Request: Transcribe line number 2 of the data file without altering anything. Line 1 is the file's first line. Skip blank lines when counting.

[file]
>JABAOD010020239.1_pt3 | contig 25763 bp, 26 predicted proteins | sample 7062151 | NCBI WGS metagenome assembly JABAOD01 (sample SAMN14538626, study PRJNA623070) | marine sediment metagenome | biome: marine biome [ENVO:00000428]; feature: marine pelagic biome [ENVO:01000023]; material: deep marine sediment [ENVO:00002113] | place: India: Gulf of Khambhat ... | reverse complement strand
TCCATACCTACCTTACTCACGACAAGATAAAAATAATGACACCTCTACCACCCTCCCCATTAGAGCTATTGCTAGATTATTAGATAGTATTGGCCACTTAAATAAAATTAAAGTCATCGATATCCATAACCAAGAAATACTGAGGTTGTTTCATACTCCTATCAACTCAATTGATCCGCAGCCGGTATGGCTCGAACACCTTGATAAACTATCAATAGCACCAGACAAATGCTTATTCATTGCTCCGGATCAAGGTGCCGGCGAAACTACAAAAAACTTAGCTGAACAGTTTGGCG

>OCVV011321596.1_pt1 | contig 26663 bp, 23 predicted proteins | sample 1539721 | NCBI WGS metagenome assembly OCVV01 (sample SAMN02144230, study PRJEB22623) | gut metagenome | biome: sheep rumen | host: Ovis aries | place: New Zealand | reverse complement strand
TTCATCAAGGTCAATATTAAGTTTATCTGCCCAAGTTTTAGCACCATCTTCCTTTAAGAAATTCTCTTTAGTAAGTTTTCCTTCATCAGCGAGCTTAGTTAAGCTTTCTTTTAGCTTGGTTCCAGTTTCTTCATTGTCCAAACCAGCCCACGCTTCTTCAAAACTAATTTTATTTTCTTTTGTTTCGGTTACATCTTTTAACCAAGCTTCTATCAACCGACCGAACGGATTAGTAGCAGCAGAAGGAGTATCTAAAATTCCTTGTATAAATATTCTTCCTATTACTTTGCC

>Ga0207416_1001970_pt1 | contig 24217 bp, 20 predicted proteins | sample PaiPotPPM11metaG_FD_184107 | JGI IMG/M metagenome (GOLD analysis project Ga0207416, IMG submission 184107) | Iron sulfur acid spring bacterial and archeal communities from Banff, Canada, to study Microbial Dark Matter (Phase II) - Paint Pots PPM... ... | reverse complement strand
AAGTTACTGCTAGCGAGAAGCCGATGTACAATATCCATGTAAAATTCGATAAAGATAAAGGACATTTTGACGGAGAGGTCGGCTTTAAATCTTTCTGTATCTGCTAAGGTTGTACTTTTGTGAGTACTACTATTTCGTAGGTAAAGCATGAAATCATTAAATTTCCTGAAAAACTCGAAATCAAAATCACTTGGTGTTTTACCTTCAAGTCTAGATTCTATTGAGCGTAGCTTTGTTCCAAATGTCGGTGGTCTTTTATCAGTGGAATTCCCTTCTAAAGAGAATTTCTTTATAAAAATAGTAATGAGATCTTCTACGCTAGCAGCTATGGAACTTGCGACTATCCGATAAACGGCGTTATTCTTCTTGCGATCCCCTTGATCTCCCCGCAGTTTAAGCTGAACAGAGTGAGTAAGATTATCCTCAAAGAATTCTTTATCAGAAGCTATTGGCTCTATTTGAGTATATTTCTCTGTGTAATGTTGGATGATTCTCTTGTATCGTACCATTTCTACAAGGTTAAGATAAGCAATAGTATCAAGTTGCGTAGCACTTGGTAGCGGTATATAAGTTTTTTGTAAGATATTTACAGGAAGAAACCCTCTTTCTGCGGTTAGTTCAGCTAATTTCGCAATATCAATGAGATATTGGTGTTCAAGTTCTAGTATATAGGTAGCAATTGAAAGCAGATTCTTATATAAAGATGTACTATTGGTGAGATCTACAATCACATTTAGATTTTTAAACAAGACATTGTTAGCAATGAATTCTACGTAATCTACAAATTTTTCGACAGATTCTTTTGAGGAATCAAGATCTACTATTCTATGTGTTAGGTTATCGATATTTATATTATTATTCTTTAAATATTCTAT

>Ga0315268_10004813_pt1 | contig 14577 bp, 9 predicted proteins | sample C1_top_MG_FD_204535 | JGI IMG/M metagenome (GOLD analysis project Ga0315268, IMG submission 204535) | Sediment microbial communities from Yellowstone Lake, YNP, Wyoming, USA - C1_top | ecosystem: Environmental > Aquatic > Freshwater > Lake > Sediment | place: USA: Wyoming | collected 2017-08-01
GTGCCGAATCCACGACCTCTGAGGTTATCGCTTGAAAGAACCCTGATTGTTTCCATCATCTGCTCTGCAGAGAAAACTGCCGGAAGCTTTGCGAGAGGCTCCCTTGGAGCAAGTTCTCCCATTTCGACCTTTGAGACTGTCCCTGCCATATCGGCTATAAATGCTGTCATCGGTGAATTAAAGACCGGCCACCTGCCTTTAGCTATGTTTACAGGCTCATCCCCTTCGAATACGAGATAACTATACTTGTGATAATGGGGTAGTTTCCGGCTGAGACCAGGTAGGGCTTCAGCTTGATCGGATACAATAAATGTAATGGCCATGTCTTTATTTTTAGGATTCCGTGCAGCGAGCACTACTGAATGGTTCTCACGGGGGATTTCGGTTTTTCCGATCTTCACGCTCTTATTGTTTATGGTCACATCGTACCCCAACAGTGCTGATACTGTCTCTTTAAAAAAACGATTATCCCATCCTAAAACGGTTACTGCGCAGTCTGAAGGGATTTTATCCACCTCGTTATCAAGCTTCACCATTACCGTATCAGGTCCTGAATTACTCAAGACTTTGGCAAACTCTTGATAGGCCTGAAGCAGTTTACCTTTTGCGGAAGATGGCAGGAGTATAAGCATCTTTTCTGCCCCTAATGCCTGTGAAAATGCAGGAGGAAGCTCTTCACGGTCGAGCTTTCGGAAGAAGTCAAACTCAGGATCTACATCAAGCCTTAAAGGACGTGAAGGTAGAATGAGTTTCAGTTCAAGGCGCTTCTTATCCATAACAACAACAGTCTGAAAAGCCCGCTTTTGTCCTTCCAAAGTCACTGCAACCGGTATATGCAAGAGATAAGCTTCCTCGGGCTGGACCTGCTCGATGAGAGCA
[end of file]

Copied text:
TCCATACCTACCTTACTCACGACAAGATAAAAATAATGACACCTCTACCACCCTCCCCATTAGAGCTATTGCTAGATTATTAGATAGTATTGGCCACTTAAATAAAATTAAAGTCATCGATATCCATAACCAAGAAATACTGAGGTTGTTTCATACTCCTATCAACTCAATTGATCCGCAGCCGGTATGGCTCGAACACCTTGATAAACTATCAATAGCACCAGACAAATGCTTATTCATTGCTCCGGATCAAGGTGCCGGCGAAACTACAAAAAACTTAGCTGAACAGTTTGGCG